Find out more about the many types of restaurants you will find in Japan. From luxury to budget we run you through the various places you can eat in Japan.

Ryotei

Ryotei are high-class, traditional restaurants that often serve Japanese haute cuisine such as kaiseki ryori (traditional multi-course Japanese cuisine), and feature entertainment by geisha.

Traditionally, they only accepted new customers by referral from an existing customer, but increasingly that is no longer the case. Expect an ultra refined, traditional ambience and stellar “omotenashi” (Japanese hospitality) and customer service in addition to faultlessly executed Japanese cuisine.

Shunbou ryotei

Dinner Cruises

Dinner cruises are a wonderful way to enjoy beautiful Japanese scenery at the same time as traditional Japanese cuisine and dinner entertainment. Cruise options range from dinner cruises on traditional Japanese houseboats known as “yakatabune” to thoroughly up-to-date and elegant modern cruise liners.

Yakatabune cruises offer the intimate and authentic dining experience of a traditional Japanese meal of sashimi and tempura eaten at tatami mat seating on a small Edo period-style boat.  Harumiya accept reservations in English, with guiding and MC once onboard also in English.

Symphony Cruises and Vingt et Un offer French cuisine and cocktails on graceful and modern luxury liners in Tokyo Bay while Concerto offers a similar setup in Kobe but with Cantonese food and classical and jazz music.

Specialty Restaurants

Many restaurants in Japan specialize in just one type of Japanese food. In Japanese, the suffix *-ya* means “shop” or “store”, and can be appended to different food names to create the word for a restaurant specializing in that type of food. So for example, “sushi-ya” is a restaurant specializing in sushi.

Other commonly encountered specialty restaurants include tempura-ya, tonkatsu-ya (breaded pork cutlets, yakitori-ya (charcoal-grilled chicken skewers), gyudon-ya (ricebowls topped with beef), and ramen-ya, soba-ya, and udon-ya (specializing in those types of noodles, respectively).

These specialty restaurants are worth seeking out if you specifically want to try a particular dish or type of food. If you go to a specialty restaurant in Japan, you can be sure of one thing - that they’ll undoubtedly do at least their signature dish very well.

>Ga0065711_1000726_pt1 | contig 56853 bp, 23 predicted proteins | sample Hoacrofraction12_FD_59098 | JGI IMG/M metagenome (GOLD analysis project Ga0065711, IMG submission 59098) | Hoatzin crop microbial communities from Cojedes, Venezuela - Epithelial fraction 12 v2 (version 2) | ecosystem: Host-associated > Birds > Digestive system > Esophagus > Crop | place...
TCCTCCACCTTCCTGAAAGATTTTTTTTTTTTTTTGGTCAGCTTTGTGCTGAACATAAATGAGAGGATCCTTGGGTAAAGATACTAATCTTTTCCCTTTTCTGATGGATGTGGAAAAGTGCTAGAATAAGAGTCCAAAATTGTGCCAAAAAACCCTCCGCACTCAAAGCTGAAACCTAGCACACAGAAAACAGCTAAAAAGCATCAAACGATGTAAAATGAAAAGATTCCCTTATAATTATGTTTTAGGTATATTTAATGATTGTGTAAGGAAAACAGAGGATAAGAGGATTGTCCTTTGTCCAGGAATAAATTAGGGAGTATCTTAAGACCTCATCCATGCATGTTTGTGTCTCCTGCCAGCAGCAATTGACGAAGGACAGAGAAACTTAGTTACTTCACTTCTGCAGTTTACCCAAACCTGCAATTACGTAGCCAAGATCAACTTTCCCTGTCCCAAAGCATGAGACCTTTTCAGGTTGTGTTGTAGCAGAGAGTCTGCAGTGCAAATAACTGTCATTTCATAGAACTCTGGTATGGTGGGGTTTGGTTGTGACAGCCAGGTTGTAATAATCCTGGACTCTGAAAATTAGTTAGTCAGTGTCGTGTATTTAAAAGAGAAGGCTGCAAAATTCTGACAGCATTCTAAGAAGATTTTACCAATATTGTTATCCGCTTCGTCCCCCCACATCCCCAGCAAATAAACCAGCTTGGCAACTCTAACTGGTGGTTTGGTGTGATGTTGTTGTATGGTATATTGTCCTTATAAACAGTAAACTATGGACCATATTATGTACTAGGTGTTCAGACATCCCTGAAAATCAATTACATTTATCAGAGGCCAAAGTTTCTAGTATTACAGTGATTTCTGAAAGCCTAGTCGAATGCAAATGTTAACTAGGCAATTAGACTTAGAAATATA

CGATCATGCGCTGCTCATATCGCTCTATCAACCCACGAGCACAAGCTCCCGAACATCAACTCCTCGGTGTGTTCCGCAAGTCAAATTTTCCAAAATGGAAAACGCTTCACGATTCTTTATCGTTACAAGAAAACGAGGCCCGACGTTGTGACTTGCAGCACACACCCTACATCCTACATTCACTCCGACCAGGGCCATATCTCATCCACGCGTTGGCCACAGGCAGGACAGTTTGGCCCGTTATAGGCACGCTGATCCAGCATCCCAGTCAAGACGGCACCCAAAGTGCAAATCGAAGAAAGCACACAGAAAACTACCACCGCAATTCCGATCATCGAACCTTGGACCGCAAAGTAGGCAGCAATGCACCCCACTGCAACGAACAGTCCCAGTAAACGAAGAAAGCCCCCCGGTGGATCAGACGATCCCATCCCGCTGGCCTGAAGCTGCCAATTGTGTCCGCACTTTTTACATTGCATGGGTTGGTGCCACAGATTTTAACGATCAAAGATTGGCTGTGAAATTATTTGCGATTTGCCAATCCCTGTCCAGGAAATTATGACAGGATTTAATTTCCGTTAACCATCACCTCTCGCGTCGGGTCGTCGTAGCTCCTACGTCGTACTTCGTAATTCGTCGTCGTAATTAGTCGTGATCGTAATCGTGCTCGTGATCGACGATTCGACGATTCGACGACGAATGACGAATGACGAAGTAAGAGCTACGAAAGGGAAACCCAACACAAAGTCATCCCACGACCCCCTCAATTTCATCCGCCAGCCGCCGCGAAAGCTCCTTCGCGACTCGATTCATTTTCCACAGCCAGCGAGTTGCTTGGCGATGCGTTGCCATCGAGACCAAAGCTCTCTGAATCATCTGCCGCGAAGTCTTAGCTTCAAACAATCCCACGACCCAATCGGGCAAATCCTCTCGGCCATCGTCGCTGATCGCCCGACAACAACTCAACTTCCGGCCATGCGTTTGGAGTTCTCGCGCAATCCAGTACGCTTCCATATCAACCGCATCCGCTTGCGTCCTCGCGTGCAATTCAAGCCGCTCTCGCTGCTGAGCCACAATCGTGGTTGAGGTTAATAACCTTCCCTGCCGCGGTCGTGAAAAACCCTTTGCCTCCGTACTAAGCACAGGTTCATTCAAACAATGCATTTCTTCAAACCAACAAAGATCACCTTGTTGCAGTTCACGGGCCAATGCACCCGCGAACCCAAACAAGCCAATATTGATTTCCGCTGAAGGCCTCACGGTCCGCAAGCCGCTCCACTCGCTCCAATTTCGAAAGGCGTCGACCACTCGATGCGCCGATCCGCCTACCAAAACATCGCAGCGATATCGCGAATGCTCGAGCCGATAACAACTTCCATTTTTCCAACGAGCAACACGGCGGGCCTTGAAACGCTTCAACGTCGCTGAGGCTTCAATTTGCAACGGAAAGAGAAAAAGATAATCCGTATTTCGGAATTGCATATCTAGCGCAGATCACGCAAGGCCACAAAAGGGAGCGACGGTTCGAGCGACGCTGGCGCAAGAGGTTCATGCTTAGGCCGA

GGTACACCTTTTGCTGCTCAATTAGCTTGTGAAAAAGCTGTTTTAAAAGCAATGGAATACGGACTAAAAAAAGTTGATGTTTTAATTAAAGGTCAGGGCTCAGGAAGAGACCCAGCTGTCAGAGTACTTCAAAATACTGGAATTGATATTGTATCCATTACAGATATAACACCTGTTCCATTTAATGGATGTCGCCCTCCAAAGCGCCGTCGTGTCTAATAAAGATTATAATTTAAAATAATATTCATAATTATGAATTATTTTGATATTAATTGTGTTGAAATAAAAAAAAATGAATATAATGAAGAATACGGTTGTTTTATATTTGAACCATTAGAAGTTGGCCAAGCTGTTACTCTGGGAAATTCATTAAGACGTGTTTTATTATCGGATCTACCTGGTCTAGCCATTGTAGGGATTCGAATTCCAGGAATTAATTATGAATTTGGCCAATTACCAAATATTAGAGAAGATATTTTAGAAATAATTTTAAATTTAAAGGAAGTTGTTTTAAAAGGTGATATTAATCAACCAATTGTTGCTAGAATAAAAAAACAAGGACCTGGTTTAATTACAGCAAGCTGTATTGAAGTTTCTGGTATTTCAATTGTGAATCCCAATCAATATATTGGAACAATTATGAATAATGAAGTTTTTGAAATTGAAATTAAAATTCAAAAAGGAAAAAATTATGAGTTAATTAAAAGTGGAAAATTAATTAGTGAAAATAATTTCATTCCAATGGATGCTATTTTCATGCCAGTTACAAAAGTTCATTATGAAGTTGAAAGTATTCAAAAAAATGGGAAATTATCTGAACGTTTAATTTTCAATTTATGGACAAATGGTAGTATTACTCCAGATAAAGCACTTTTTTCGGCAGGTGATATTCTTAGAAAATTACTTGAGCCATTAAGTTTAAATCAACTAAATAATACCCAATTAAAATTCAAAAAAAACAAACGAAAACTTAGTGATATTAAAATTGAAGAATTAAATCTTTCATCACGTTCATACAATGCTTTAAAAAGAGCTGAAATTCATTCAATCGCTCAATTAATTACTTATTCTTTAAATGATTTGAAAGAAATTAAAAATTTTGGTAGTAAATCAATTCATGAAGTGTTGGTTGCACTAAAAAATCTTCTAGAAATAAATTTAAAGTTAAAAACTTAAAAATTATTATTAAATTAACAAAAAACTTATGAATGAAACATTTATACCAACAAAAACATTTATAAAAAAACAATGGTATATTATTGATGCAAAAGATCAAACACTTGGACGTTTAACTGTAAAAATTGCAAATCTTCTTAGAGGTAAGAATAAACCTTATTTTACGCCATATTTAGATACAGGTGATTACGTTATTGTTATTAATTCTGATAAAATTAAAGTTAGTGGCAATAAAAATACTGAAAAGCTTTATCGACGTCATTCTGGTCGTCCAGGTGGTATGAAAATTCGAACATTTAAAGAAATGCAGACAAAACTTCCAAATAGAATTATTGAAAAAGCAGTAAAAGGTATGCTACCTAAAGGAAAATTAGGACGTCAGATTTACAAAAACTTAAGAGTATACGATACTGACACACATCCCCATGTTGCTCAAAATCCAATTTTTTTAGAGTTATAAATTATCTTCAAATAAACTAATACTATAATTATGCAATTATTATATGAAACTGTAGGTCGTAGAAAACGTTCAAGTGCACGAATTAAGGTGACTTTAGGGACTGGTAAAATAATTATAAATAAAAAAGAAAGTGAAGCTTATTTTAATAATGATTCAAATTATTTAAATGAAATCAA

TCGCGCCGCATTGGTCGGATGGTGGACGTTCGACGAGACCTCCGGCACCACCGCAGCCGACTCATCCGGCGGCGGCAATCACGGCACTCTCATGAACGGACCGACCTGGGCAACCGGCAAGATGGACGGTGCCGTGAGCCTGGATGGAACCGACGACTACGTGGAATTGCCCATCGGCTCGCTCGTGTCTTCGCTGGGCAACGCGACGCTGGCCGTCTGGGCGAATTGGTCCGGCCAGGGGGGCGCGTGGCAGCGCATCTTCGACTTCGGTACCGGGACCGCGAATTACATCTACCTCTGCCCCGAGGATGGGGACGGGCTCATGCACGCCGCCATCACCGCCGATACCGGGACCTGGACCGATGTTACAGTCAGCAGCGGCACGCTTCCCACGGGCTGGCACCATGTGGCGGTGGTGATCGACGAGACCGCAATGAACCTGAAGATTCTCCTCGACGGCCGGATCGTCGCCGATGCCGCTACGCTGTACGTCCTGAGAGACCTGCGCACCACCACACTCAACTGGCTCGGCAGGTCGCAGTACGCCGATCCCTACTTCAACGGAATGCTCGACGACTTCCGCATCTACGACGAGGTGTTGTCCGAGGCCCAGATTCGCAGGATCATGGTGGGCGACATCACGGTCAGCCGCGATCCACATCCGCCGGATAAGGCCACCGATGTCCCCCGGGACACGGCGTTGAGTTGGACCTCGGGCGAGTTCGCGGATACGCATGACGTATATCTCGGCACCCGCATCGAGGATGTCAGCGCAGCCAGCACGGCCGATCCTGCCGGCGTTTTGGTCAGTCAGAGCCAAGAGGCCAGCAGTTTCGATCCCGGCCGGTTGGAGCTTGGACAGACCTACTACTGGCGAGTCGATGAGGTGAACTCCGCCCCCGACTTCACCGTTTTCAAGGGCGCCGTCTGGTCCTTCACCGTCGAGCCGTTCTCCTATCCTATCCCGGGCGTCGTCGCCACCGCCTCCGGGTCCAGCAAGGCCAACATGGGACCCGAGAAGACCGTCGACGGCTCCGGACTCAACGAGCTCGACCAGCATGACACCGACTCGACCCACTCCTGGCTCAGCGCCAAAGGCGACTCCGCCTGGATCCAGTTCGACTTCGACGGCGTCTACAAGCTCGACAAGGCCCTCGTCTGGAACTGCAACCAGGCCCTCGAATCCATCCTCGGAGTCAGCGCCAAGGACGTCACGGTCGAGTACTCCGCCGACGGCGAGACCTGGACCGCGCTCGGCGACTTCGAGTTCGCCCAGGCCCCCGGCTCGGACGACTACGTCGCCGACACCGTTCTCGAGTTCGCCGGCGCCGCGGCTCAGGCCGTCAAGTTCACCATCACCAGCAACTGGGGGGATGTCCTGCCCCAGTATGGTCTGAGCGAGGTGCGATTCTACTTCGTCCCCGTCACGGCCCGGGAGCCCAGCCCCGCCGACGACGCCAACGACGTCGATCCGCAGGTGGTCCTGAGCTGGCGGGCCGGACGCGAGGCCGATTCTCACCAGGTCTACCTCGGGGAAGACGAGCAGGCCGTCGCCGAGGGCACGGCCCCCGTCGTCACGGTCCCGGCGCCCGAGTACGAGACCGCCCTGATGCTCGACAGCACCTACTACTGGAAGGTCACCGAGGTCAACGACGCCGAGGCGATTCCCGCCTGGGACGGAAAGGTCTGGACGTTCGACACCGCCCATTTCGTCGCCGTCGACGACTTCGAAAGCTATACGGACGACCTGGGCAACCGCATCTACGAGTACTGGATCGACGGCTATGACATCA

Sapporo ramen restaurants

Izakaya (Japanese Pubs)

Izakaya are Japan’s answer to the British gastro pub - and what an answer it is. Izakaya are casual drinking and dining establishments that pride themselves on offering a broad range of alcoholic and non-alcoholic beverages as well as a wide variety of appetizers to perfectly complement the drinks.

The biggest difference between British and Japanese pub dining is that groups of diners tend to share all the dishes rather than order one dish all to themselves. Izakaya food is typically finger food and appetizers, small dishes for sharing such as yakitori (grilled chicken skewers), salads, kara-age (fried chicken), gyoza (dumplings), and pizza.

Some well-known izakaya chains with English signs include Nijyumaru, Doma-doma, Torikizoku, Hanbey, Tsubohachi, and Shirokiya, so if you find yourself in one of these you’ll know you’re onto a winner. However, undoubtedly the most familiar izakaya for many non-Japanese people will be Gonpachi, whose dark wood interior keen movie buffs will recognise as the setting for the Crazy 88s’ scene in Quentin Tarantino’s epic Kill Bill.

A word of warning: since izakaya are drinking establishments, they can often be both quite noisy and smoky. If you are sensitive to either of these, it is a good idea to check at the door regarding smoking arrangements, or choose a more upmarket establishment for a quieter, more genteel dining experience.

Izakaya

Depa-chika (Department Store Basement)

Japanese department stores hold a secret treasure in their basements: foodie paradise in the form of “depa-chika”, a subterranean food floor dedicated to the sale of pre-made foods and drinks (“depa” is short for “department”, while “chika” means basement).

“Depa-chika” are great places to try many kinds of food for free, since the delicatessen-style counters often provide free samples. They are also great places to pick up something for lunch or dinner, as they are full of row upon row of appetizing goodies, including sozai (side dishes) and salads sold by weight, boxed lunches, sweets, desserts, and yes, those luxury melons that everybody is talking about.

Some top picks for places to experience “depa-chika” for yourself include Mitsukoshi Ginza, Daimaru Tokyo, Isetan Shinjuku, and Tobu and Seibu Ikebukuro department stores.

Family Restaurant

Family restaurants, often catchily abbreviated to “fami-resu” in Japanese, are casual dining restaurants that offer a wide range of “western” and Japanese dishes at very reasonable prices. They are often an attractive option for foreign tourists as the menus are often bilingual and illustrated with large colour photographs of each dish.

Despite the name, family restaurants actually cater to people of all ages, but families with children in particular. In this respect, they are quite similar to chains in the UK such as Harvester, Beefeater, Little Chef, and Pizza Hut.